It is a well perceived notion that all things technical has a shelf life - limited lifespan and it is difficult to put a date on anything as there are so many variables that affects the outcome of that particular technology. I view it the same with hearing aids and as CI as well. External parts of the CI is easily fixed and the company always kept on top in regards technological advances. The internal part - well...that's different, but it is good to know that the internal part is backward compatible and is made of materials that will last the person's lifetime. Yes there is a small percentage where this does not happen, like I said - variables influences the outcome. I would say the same if one is having an operation for something that will help enhance the quality of life. The surgeon is bound by moral ethics that they have to quote pros and cons, the percentages of success and failure.
It does sadden me that when people complain that things break that easily - one has to remember that we do pay the price for convenience - products that are churned out at quantity and low prices that such equipment now have a short shelf life compared to those in the past where quality was paramount and it lasted for ages.
Nor that they see the bigger picture that short term issues are only what they are and can be ironed out - for example - Skoda cars, at first they were laughed at and it had a poor work history, but they worked on it and ironed out the problems and now they are great and the cars they make are of better quality than the earlier models. We should be more aware that technological advances are continuous - seeking improvements on the old and it invariably invites errors/mistakes and the only way to learn is to learn from mistakes ONCE and move on.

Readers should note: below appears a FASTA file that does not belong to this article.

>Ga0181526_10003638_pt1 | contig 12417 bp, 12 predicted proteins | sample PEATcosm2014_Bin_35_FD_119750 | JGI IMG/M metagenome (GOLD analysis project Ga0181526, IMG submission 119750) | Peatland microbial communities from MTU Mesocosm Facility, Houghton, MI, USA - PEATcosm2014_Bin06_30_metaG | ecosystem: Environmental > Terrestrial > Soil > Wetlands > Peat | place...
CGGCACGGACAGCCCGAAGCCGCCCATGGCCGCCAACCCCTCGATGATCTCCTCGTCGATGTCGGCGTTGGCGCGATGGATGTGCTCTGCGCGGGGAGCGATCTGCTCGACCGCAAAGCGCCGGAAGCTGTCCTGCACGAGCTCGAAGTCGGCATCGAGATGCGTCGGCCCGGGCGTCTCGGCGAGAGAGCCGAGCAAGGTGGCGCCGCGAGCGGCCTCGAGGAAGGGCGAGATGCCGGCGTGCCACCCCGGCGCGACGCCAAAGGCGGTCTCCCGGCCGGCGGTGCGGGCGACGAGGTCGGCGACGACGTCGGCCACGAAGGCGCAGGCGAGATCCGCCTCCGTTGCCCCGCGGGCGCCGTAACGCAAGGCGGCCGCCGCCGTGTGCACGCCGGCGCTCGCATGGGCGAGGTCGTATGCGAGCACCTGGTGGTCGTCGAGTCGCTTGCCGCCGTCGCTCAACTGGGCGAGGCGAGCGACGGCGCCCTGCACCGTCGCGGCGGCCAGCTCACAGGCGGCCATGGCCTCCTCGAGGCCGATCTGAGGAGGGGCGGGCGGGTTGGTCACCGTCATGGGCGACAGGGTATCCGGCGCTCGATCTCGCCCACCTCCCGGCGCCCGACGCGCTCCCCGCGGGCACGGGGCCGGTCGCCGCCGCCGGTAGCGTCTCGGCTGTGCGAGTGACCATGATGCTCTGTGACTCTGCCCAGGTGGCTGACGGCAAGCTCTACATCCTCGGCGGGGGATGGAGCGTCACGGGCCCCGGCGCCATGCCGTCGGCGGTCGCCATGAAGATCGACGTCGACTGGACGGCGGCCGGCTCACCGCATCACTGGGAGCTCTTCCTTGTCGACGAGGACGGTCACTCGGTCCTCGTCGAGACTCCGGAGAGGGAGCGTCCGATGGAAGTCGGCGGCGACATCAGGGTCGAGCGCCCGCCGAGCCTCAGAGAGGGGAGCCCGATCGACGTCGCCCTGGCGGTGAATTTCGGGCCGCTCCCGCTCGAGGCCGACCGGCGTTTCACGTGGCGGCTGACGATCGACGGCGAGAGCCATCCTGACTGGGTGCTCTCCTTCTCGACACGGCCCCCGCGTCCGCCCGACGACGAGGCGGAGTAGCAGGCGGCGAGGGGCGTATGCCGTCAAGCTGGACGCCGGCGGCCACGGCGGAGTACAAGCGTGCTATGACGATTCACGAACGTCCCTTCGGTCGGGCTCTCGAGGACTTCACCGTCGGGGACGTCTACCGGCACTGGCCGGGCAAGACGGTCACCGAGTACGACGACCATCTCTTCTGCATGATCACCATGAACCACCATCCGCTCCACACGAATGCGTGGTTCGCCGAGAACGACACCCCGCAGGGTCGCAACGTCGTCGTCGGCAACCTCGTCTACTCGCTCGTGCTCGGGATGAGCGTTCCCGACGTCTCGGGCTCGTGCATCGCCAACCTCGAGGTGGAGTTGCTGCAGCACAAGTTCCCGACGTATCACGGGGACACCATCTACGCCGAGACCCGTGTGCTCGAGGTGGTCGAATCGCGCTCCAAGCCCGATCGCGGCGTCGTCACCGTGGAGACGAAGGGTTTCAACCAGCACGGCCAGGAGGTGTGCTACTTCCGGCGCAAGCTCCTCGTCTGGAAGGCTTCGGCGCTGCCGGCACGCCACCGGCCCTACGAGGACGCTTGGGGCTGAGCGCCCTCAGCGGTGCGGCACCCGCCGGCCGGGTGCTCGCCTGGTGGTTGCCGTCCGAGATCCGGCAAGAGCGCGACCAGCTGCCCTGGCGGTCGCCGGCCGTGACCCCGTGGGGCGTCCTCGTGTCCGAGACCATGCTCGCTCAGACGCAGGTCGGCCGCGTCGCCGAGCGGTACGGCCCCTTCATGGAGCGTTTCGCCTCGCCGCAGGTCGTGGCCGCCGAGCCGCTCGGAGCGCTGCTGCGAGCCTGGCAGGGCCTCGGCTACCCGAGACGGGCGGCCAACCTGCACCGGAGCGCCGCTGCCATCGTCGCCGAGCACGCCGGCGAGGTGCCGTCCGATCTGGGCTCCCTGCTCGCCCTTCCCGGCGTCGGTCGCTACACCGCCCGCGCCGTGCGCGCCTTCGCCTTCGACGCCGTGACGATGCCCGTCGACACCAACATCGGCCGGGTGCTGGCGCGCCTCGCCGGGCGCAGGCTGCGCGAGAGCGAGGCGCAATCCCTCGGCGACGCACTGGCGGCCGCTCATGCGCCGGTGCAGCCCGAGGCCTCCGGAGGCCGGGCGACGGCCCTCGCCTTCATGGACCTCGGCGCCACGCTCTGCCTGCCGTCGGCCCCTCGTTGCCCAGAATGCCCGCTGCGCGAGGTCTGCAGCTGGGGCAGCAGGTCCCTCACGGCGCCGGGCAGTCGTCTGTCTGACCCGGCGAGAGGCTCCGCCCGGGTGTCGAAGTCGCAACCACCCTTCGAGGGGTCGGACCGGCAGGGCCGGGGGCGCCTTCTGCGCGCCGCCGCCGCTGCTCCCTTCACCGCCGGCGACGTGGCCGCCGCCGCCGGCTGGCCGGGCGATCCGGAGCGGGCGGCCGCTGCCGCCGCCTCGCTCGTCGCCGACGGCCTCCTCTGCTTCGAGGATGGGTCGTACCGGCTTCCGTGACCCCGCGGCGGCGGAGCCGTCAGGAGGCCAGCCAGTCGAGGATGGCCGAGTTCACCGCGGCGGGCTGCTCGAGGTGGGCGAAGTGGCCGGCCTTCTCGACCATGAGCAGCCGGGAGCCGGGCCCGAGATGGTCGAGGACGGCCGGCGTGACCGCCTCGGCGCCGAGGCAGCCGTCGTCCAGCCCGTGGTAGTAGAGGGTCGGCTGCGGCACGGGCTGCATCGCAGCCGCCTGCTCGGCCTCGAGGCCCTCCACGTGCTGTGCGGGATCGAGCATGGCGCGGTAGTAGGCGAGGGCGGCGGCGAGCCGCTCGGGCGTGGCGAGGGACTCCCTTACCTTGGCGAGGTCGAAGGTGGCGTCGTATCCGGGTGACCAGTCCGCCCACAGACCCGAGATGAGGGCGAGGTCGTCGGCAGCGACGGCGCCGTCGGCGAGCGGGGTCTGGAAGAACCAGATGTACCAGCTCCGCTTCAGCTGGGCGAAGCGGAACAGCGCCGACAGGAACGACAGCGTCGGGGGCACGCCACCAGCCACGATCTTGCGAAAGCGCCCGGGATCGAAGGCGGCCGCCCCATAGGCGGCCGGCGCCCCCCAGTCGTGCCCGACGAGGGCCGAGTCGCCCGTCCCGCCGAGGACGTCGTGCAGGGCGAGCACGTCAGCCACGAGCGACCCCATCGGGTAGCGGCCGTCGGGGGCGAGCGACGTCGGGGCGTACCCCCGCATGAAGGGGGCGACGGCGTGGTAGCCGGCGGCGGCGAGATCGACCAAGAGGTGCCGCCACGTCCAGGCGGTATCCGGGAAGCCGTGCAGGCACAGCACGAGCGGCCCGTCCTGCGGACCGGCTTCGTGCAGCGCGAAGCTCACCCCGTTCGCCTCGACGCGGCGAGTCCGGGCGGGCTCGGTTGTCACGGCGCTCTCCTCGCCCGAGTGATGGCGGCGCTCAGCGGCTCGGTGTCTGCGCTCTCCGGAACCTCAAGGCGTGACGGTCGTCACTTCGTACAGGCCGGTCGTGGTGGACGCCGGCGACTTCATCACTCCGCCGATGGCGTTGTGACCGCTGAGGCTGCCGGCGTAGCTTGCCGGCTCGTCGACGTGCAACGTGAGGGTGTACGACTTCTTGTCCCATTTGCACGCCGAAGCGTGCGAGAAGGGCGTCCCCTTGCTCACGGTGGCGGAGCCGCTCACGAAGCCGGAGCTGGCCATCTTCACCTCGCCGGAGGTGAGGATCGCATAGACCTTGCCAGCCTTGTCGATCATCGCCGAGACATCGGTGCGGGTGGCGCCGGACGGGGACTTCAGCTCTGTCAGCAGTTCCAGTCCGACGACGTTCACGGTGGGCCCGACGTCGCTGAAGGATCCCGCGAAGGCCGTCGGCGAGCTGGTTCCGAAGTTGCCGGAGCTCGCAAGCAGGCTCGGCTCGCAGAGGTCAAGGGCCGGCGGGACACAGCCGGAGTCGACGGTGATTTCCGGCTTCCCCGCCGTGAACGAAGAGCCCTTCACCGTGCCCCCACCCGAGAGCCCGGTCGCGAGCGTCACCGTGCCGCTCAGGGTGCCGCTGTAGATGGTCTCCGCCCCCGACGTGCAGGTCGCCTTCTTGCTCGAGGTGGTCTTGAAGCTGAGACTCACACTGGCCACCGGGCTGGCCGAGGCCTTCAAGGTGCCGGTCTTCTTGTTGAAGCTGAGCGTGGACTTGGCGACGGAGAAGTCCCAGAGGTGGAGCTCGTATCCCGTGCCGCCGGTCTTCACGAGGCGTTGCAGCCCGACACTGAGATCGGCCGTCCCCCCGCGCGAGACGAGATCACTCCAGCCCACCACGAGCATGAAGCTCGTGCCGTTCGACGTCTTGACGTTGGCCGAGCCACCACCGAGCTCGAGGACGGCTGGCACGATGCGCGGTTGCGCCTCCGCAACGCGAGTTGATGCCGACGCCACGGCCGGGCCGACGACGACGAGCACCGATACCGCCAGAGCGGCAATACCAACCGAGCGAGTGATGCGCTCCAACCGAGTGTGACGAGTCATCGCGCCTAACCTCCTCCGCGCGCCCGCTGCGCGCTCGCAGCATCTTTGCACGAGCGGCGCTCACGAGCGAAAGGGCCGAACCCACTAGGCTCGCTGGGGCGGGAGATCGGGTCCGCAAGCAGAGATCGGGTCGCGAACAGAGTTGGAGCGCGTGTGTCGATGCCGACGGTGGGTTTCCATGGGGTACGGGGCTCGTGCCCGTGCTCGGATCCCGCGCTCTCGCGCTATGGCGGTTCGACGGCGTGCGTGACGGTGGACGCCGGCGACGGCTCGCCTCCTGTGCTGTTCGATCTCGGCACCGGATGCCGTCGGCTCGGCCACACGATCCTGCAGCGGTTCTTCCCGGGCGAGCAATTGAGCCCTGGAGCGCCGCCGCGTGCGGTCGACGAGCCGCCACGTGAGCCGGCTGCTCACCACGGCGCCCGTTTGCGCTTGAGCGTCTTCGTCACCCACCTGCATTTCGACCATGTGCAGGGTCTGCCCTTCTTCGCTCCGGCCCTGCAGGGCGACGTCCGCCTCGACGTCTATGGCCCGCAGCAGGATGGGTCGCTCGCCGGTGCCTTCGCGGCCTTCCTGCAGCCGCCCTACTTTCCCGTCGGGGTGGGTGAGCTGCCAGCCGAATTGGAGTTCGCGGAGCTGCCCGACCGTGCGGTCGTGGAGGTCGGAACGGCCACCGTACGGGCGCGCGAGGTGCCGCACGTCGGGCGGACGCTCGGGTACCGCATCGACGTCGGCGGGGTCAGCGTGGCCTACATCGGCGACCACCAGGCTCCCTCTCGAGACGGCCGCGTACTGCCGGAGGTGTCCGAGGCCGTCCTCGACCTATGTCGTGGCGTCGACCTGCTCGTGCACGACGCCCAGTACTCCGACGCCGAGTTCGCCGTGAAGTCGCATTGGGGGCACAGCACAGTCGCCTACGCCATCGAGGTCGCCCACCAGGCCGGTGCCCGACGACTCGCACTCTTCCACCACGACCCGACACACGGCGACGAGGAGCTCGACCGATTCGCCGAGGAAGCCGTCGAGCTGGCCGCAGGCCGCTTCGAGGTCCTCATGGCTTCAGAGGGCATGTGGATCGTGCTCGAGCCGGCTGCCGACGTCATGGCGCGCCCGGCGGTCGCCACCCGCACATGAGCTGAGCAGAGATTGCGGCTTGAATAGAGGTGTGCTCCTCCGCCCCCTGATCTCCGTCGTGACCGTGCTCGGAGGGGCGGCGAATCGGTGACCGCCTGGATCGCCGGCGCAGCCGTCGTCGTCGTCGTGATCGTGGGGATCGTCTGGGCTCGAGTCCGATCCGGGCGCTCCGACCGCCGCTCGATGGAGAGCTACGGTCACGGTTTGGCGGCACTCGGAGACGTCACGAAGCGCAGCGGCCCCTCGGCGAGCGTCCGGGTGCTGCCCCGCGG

So I say - take it with a pinch of salt and take necessary care and precautions, then your piece of technology should last you a good time until the upgrade comes up. And I am pleased to say that the replacement processor has been trouble free for the past year and half.
I have been using the compilot mainly for listening to music periodically and in sneaky situations where listening to music is banned i.e. libraries (ssshh!), the brilliant thing about compilot is that its absolutely quiet and streams wirelessly to the CI and HA! Bliss...
And as for the aquacase - I have used it in the colour run obstacle in Bath in July. It's great fun knowing that you no longer need to worry about getting the CI or the hearing aid getting contaminated with foreign objects - flour, water or rain! I completed the course in high spirits and hearing the good music, laughter, screams and running feet - it brings me a smile whenever I think about this event.